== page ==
In Bakossi land, there is small-scale rearing of pigs, goats, sheep, cows, horses and poultry,mainly as a form of family savings and for ceremonies. Commercial enterprises are non-existent except in the case of the Bororo who rear cows for money in the Muanenguba Mountain region. The native population stopped rearing cattle, in particular the short-horned species known locally as the “muturu”. Increasingly, the culture of rearing goats and sheep is dying out, as people now farm close to their homes, and the local population is not equipped with alternative skills for rearing animals, not least of which is the complementary relationship between food crop production and animal rearing.The development of agriculture and livestock in Bakossi land is hampered by a number of difficulties, including a poor and largely impracticable road network, low prices of agricultural produce, small farm sizes, lack of agricultural inputs and improved seedlings, substantial post-harvest losses, lack of storage and processing facilities, ageing farms and farming population, and poor farminpractices.
The region is handicapped by a poor road network. The main roads that are passable most of the year are the Kumba–Tombel, Tombel-Bangem, Tombel-Loum, Bangem-Melong and Ebonji-Ngombu-aku roads, thanks to regular maintenance work carried out on some of them by the South West Development Authority (SOWEDA). Otherwise, most of the roads are always in a deplorable state, especially during the rainy season. Some parts of the region, especially in Ekanjoh Bajoh, Epen, Ekona Mombo, and the western Bakossi area are landlocked. With the opening and contraction of the Nguti - Bangem Road, villages like New Konye, Babibok, Bemin, Ekanjoh Bajoh, and many more will be accessable though only during the dry season.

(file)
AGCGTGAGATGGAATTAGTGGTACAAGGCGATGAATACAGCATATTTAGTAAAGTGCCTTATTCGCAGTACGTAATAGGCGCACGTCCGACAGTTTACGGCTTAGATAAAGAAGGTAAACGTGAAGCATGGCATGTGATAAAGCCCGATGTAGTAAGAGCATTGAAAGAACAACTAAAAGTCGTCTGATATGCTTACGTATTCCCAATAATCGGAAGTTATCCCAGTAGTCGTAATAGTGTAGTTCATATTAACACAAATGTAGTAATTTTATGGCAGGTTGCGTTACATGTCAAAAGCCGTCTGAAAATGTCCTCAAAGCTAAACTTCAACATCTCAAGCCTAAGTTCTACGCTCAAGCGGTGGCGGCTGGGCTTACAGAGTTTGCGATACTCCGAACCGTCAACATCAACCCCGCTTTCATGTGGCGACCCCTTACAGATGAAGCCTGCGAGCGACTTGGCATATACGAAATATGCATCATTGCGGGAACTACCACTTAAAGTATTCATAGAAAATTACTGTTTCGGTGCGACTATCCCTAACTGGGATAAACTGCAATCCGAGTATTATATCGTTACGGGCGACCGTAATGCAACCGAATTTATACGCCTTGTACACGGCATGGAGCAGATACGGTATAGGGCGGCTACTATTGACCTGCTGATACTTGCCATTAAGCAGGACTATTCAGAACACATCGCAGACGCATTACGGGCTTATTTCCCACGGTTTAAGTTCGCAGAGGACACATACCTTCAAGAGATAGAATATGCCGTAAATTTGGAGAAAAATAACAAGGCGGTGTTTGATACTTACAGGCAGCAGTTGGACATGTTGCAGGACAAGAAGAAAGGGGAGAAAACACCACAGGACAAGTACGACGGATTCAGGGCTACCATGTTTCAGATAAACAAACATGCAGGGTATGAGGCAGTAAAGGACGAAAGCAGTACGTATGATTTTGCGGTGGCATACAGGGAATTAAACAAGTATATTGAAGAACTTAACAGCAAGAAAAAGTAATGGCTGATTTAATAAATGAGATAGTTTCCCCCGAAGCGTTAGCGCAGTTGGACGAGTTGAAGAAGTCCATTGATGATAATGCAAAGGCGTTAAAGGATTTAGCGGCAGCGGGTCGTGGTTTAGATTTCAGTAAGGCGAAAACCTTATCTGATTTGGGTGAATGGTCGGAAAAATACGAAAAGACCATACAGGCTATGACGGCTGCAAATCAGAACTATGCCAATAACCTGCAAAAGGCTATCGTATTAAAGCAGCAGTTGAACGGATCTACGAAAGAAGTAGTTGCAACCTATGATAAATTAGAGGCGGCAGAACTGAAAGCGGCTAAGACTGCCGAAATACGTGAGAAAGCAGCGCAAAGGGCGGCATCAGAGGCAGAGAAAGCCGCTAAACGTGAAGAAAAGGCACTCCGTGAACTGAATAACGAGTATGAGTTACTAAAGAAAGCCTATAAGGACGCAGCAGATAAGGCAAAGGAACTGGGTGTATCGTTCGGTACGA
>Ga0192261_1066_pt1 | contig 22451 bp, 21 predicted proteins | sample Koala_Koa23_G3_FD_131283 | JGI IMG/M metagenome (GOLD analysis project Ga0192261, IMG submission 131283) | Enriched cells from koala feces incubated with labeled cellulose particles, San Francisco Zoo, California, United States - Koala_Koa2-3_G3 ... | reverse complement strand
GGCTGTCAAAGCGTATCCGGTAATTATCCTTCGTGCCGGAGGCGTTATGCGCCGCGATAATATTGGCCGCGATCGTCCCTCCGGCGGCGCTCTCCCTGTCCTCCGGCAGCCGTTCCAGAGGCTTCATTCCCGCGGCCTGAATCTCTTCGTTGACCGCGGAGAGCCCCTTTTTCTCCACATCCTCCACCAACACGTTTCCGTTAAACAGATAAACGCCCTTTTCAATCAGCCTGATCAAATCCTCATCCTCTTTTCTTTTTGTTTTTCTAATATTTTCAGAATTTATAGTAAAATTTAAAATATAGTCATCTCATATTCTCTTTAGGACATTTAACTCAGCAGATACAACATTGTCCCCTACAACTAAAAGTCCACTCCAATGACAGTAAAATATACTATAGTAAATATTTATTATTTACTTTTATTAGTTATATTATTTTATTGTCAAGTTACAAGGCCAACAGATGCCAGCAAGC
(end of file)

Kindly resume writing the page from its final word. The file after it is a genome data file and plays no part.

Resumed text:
Due to the poor state of roads, the movement of people, goods and services is rendered difficult and the extension of government and non governmental services to the hinterland is hampered, while unscrupulous middle men and women with vehicles that can ply the roads rip off farmers. Other difficulties associated with the absence of good roads in the Bakossi land include, but are not limited to, poor prices for agricultural products, low productivity, disincentive to investment, rural-urban migration, loss of human lives, and disincentive to travel to the region.
Potable Water Supply
Only a few towns and villages have pipe-borne water.
. Communities rely on streams, rivers, springs and rainfall for water supply. Women and girls have to walk long distances to fetch water which is time consuming and labour intensive. Furthermore, there is high prevalence of water borne diseases in these communities due to contamination of water sources.
Only Tombel, Nyasoso, Ngombu-aku, Muabong and Bangem are electrified. More than 80% of the rural communities do not have access to electricity supply. This is one of the factors of rural-urban migration by youths.